You can opt for three larger rooms if you're willing to skip the kitchen and bathroom.Allwood/Amazon

The construction process might not be a great idea for someone who’s never picked up a hammer, but you don’t need an architectural degree to tackle it. Step-by-step instructions and all materials are included, so it’s a little like a high-level IKEA project. According to the Amazon listing, it takes two adults about a week to complete. Since the Nordic wood walls are reinforced with steel rods, the house can withstand winds up to 120 mph, and you can pay an extra $1000 to upgrade from double-glass windows and doors to triple-glass for added fortification.

Sadly, the cool ceiling lamp is not included.Allwood/Amazon

Though everything you need for the shell of the house comes in the kit, you will need to purchase whatever goes inside it: toilet, shower, sink, stove, insulation, and all other furnishings. You can also customize the blueprint to fit your own plans for the space; maybe, for example, you’re going to use the house as a small event venue, and you’d rather have two or three large, airy rooms and no kitchen or bedroom.

Intrigued? Find out more here.

[h/t Simplemost]

This article contains affiliate links to products selected by our editors. Mental Floss may receive a commission for purchases made through these links.

10 Facts About Real Genius On Its 35th Anniversary

Val Kilmer stars in Martha Coolidge's Real Genius (1985).
Val Kilmer stars in Martha Coolidge's Real Genius (1985).
Sony Pictures Home Entertainment

In an era where nerd is a nickname given by and to people who have pretty much any passing interest in popular culture, it’s hard to imagine the way old-school nerds—people with serious and socially-debilitating obsessions—were once ostracized. Computers, progressive rock, and role-playing games (among a handful of other 1970s- early '80s developments) created a path from which far too many of the lonely, awkward, and conventionally undateable would never return. But in the 1980s, movies transformed these oddballs into underdogs and antiheroes, pitting them against attractive, moneyed, successful adversaries for the fate of handsome boys and pretty girls, cushy jobs, and first-place trophies.

The 1985 film Real Genius ranked first among equals from that decade for its stellar cast, sensitive direction, and genuine nerd bona fides. Perhaps fittingly, it sometimes feels overshadowed, and even forgotten, next to broader, bawdier (and certainly now, more problematic) films from the era like Revenge of the Nerds and Weird Science. But director Martha Coolidge delivered a classic slobs-versus-snobs adventure that manages to view the academically gifted and socially maladjusted with a greater degree of understanding and compassion while still delivering plenty of good-natured humor.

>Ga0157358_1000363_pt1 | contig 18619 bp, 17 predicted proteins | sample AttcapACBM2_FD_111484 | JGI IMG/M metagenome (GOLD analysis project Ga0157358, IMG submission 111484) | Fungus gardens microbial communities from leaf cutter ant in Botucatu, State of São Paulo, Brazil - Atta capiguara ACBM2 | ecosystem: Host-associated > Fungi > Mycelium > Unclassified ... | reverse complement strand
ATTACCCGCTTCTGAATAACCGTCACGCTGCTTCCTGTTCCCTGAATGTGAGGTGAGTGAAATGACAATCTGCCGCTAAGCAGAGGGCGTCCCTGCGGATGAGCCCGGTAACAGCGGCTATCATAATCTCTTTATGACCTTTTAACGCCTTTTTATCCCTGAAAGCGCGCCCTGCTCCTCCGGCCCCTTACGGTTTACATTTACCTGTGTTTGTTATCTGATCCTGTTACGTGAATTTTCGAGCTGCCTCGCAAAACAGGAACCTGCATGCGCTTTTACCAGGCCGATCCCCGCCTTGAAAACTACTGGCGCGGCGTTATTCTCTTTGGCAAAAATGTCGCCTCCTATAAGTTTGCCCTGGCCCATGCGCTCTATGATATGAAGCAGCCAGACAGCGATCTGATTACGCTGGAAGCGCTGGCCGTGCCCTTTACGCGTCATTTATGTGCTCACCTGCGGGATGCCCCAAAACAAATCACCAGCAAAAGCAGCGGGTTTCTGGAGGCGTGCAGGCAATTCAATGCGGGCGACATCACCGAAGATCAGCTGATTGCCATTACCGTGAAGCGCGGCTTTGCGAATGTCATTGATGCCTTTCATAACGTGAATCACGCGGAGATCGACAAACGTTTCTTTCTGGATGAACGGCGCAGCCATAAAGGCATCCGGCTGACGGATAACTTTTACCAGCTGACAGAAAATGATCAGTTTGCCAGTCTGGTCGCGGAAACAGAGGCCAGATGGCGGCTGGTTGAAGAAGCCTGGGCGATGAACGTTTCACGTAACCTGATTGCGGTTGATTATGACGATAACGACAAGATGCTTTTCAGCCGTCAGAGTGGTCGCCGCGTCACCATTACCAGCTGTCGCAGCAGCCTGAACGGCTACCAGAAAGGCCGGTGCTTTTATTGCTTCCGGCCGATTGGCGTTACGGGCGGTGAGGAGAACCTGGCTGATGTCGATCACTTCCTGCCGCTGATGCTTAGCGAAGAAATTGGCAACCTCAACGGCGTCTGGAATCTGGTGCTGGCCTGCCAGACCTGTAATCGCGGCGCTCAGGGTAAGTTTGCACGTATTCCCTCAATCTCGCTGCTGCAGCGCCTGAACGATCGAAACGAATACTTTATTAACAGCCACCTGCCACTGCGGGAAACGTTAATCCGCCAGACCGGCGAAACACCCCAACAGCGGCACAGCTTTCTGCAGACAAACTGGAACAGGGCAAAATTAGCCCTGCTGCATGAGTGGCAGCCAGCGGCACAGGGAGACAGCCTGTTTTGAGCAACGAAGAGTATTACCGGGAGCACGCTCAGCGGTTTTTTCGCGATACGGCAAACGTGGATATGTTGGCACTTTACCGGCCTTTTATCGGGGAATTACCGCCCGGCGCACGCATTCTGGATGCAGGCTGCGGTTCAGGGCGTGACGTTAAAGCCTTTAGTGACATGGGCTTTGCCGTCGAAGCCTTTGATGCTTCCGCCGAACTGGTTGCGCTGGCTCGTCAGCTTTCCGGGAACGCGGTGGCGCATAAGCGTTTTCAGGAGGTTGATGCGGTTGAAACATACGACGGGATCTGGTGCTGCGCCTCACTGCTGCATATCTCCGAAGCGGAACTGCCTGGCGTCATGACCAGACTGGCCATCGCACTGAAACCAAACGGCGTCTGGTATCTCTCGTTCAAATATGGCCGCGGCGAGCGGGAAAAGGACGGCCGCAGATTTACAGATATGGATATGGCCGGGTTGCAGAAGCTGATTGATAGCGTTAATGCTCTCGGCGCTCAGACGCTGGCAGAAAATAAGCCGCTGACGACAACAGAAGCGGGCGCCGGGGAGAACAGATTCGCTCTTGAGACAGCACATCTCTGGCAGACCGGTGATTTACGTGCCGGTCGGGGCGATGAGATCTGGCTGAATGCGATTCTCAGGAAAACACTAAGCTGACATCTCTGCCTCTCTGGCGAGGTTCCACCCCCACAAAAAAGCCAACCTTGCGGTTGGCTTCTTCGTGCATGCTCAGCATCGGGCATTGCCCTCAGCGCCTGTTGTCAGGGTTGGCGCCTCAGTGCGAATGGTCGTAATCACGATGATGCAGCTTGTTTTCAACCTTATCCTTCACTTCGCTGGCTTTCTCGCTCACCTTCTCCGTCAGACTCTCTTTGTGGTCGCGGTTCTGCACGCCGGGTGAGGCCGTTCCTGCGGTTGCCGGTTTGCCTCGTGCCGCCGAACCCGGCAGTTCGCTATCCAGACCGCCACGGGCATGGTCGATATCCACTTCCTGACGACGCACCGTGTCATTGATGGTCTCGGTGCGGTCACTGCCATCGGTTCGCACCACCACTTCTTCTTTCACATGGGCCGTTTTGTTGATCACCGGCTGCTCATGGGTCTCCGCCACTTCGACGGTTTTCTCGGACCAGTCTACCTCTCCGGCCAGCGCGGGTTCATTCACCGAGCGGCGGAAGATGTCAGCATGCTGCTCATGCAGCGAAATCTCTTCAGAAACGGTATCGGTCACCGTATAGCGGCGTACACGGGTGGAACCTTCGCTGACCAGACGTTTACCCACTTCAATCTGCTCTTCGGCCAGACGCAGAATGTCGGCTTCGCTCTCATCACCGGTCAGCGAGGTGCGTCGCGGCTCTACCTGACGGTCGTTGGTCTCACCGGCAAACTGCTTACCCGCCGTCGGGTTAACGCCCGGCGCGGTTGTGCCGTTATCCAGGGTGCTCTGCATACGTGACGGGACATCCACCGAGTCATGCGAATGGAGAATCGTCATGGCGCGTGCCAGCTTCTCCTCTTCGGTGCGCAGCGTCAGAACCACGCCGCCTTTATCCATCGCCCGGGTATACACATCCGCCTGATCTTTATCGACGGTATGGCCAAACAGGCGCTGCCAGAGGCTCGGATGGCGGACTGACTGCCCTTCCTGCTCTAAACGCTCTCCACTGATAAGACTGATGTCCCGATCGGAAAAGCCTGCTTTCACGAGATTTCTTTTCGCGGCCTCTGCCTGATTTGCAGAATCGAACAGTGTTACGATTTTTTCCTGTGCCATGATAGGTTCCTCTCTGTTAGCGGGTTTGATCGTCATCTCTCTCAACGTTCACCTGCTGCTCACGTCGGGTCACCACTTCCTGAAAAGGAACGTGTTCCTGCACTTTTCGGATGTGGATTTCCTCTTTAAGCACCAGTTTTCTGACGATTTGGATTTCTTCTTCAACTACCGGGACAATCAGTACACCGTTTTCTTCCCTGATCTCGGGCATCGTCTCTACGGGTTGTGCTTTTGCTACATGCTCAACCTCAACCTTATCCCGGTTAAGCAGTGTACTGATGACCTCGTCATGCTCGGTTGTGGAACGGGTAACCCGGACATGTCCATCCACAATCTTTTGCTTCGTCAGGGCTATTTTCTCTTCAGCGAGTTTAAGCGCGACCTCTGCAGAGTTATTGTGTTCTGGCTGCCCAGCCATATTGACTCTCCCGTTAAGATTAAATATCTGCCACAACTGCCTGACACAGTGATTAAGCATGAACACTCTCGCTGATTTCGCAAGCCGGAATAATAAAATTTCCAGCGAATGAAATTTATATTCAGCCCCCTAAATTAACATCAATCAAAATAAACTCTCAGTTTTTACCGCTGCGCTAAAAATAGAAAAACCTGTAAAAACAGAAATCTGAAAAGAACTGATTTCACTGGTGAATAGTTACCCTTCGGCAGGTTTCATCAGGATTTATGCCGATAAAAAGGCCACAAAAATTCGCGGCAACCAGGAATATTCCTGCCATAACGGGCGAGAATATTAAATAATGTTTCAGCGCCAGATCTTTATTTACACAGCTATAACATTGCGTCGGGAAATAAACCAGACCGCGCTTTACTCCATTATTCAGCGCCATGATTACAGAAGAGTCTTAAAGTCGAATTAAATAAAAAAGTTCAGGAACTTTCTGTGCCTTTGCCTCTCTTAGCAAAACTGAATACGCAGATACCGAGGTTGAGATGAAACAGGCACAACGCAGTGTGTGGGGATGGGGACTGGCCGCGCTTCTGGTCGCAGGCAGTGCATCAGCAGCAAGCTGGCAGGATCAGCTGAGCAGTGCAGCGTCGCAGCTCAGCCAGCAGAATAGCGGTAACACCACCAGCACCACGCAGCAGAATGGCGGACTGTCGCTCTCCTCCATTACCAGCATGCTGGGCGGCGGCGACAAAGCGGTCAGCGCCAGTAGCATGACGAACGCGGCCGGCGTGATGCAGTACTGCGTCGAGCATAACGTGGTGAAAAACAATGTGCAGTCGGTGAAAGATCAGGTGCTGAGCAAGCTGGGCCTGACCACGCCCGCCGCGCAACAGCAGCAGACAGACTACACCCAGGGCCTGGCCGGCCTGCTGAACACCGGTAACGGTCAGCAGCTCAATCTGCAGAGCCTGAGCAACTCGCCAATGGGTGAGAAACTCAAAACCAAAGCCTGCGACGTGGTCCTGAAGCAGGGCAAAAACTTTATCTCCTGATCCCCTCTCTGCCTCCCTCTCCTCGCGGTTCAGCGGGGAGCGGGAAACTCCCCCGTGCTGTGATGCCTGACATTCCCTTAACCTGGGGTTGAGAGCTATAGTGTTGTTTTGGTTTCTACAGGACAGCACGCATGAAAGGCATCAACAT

As the movie commemorates its 35th anniversary, we're looking back at the little details and painstaking efforts that make it such an enduring portrait not just of ‘80s comedy, but of nerdom itself.

1. Producer Brian Grazer wanted Valley Girl director Martha Coolidge to direct Real Genius. She wasn’t sure she wanted to.

Following the commercial success of 1984’s Revenge of the Nerds, there was an influx of bawdy scripts that played upon the same idea, and Real Genius was one of them. In 2011, Coolidge told Kickin’ It Old School that the original script for Real Genius "had a lot of penis and scatological jokes," and she wasn't interested in directing a raunchy Nerds knock-off. So producer Brian Grazer enlisted PJ Torokvei (SCTV) and writing partners Babaloo Mandel and Lowell Ganz (Splash, City Slickers) to refine the original screenplay, and then gave Coolidge herself an opportunity to polish it before production started. “Brian's original goal, and mine, was to make a film that focused on nerds as heroes," Coolidge said. "It was ahead of its time."

2. Martha Coolidge’s priority was getting the science in Real Genius right—or at least as right as possible.

In the film, ambitious professor Jerry Hathaway (William Atherton) recruits high-achieving students at the fictional Pacific Technical University (inspired by Caltech) to design and build a laser capable of hitting a human-sized target from space. Coolidge researched the subject thoroughly, working with academic, scientific, and military technicians to ensure that as many of the script and story's elements were correct. Moreover, she ensured that the dialogue would hold up to some scrutiny, even if building a laser of the film’s dimensions wasn’t realistic (and still isn’t today).